Our executive offices, sales, research and development and production facilities are located at 16990 Goldentop Road, Ste. A, San Diego, California. The lease of 31,360 square feet commenced July 1, 2012 and expires June 30, 2018. The aggregate monthly payments, with abatements, averaged $16,306 per month in the first year, and $25,088, $26,656, $28,224, $29,792 and $31,360 per month for the second through sixth years of the lease, plus other certain costs and charges as specified in the lease agreement, including the Company’s proportionate share of the building operating expenses and real estate taxes.

 

Item 3.

Legal Proceedings

 

We may at times be involved in litigation in the ordinary course of business. We will also, from time to time, when appropriate in management’s estimation, record adequate reserves in our financial statements for pending litigation.

 

Item 4.

Mine Safety Disclosure

 

Not applicable.

 

16

 

 

PART II

 

Item 5.

Market for Registrant’s Common Equity, Related Stockholder Matters and Issuer Purchases of Equity Securities.

 

Market Information

 

Our common stock is traded and quoted on the NASDAQ Capital Market under the symbol “LRAD.” The market for our common stock has often been sporadic and limited.

 

The following table sets forth the high and low reported sales prices for our common stock for the fiscal years ended September 30, 2016 and 2017:

 

   

Sales Prices

 
   

High

   

Low

 

Fiscal Year Ending September 30, 2016

               

First Quarter

  $ 1.99     $ 1.45  

Second Quarter

  $ 1.92     $ 1.47  

Third Quarter

  $ 1.90     $ 1.62  

Fourth Quarter

  $ 2.02     $ 1.74  

Fiscal Year Ending September 30, 2017

               

First Quarter

  $ 1.95     $ 1.58  

Second Quarter

  $ 1.85     $ 1.43  

Third Quarter

  $ 1.95     $ 1.30  

Fourth Quarter

  $ 2.25     $ 1.46  

 

The above quotations reflect inter-dealer prices, without retail markup, markdown or commission and may not represent actual transactions.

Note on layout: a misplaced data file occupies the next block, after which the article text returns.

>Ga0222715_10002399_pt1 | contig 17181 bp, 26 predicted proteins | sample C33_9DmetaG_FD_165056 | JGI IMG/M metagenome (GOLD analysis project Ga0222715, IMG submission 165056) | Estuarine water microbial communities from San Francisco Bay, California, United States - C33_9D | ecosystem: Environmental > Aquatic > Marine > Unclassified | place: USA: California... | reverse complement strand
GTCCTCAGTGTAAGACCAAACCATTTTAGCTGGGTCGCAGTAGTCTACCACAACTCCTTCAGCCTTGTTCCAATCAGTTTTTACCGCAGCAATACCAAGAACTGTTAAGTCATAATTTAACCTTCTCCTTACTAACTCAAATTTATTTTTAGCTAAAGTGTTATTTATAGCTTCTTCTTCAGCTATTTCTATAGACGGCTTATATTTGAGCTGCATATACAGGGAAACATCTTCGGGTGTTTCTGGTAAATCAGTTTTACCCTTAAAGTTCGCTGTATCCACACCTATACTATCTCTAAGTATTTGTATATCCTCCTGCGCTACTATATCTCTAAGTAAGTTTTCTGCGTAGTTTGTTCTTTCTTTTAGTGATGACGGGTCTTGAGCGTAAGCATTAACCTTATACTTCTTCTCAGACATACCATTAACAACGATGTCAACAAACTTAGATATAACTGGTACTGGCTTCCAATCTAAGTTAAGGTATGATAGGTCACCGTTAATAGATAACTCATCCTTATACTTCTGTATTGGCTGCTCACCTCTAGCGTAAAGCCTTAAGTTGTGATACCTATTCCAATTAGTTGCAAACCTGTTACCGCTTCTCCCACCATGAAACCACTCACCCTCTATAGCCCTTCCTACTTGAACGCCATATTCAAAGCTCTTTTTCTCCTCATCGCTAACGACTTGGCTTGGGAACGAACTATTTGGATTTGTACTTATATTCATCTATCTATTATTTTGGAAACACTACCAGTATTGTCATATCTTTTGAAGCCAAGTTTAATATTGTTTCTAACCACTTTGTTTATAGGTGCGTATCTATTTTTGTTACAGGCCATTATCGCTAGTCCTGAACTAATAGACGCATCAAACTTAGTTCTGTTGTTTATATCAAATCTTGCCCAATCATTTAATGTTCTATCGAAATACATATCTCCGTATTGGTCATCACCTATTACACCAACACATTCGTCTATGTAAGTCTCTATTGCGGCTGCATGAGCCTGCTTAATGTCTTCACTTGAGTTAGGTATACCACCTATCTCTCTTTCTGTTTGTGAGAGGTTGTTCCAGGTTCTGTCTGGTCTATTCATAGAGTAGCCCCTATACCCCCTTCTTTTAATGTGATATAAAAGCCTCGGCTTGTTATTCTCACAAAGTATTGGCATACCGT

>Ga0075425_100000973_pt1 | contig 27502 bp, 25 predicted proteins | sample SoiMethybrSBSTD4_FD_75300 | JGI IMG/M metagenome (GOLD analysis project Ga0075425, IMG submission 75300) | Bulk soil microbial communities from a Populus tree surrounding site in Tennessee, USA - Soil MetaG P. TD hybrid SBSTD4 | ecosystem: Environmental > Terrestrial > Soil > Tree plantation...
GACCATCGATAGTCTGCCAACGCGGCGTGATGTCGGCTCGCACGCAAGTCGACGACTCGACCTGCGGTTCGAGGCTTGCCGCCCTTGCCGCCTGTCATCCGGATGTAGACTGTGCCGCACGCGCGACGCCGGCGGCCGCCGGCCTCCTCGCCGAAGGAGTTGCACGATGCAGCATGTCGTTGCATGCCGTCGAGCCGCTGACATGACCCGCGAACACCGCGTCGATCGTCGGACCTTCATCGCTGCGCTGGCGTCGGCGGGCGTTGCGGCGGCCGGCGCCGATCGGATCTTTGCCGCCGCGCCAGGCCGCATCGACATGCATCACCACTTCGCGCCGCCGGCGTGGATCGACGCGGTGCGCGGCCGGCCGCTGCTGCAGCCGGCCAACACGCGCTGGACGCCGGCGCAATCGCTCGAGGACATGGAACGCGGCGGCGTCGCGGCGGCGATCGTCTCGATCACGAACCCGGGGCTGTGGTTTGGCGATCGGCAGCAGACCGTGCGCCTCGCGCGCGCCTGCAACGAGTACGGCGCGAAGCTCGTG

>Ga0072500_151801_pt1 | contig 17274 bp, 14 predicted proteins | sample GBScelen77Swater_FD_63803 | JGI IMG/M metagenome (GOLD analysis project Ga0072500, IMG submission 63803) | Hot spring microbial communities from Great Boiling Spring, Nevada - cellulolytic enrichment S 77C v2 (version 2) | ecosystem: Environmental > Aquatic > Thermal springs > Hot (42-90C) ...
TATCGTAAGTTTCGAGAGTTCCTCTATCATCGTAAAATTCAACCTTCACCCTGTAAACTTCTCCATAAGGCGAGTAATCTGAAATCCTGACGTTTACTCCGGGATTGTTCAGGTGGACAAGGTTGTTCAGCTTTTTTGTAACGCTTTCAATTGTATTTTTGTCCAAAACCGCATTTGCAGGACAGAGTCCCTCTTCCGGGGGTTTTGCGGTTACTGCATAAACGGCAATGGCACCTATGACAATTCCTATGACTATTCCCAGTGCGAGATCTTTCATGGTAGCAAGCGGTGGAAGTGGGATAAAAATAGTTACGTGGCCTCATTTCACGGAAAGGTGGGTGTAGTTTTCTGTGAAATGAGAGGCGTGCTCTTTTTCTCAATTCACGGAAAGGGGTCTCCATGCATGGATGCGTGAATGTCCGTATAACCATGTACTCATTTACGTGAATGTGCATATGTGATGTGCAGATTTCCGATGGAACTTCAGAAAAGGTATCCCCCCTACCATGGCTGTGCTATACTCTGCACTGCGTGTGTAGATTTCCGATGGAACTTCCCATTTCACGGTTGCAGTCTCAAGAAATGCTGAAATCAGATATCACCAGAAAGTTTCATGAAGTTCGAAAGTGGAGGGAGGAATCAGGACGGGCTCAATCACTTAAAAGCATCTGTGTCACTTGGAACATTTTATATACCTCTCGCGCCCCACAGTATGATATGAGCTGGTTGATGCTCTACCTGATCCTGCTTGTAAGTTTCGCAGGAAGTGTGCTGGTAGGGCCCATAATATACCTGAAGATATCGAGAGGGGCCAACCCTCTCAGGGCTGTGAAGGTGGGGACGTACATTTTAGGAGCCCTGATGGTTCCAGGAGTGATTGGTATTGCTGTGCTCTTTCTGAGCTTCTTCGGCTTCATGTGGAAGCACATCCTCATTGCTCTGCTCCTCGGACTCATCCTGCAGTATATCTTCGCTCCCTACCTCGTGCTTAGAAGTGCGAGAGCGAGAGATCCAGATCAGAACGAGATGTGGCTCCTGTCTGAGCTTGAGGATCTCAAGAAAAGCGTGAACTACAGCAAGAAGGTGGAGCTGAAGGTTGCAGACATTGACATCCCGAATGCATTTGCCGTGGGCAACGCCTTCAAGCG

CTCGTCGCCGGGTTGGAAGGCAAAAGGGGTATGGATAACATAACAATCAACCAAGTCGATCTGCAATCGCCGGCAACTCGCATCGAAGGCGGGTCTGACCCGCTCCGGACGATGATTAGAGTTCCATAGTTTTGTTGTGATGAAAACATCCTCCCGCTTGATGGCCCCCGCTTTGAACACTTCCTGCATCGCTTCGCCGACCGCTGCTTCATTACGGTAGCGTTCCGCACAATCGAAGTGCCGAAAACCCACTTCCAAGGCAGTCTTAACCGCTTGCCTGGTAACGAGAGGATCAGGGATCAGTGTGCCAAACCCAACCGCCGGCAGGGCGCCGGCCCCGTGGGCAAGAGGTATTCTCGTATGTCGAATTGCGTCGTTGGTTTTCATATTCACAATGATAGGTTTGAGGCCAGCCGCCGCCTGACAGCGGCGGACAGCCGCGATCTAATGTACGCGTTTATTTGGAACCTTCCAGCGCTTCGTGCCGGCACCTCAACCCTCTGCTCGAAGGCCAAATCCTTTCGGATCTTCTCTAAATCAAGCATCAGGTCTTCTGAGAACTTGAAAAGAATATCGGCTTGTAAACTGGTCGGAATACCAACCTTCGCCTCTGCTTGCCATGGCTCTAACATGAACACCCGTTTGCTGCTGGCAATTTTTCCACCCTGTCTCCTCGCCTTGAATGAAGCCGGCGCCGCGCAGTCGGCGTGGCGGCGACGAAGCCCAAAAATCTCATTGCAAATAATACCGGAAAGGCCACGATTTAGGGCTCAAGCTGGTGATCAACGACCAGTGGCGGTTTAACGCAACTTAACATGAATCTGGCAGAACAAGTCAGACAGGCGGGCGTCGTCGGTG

Holders

 

We had 32,367,185 shares issued and outstanding held by 952 holders of record of our common stock at November 30, 2017.

 

Dividends

 

Dividends declared and paid during the year ended September 30, 2017 were $0 compared to $954,650 in the year ended September 30, 2016. The declaration of future cash dividends, if any, will be at the discretion of the Board of Directors and will depend on the Company’s earnings, if any, capital requirements and financial position, general economic conditions and other pertinent conditions. It is our present intention not to pay any cash dividends in the near future.

 

Equity Compensation Plan Information

 

The information required by this item is incorporated by reference to the information set forth in Item 12 of this Annual Report on Form 10-K.

 

Recent Sales of Unregistered Securities

 

No securities were sold within the past three years that were not registered under the Securities Act and not previously reported.

 

Issuer Purchases of Equity Securities

 

The Board of Directors approved a share buyback program under which the Company was authorized to repurchase up to $4 million of its outstanding common shares. During the year ended September 30, 2016, 1,099,608 shares were repurchased for $1,748,456 under these programs. No shares were repurchased during the 2017 fiscal year. At September 30, 2017, all repurchased shares were retired. In December 2017, the Board of Directors extended the program through December 31, 2018.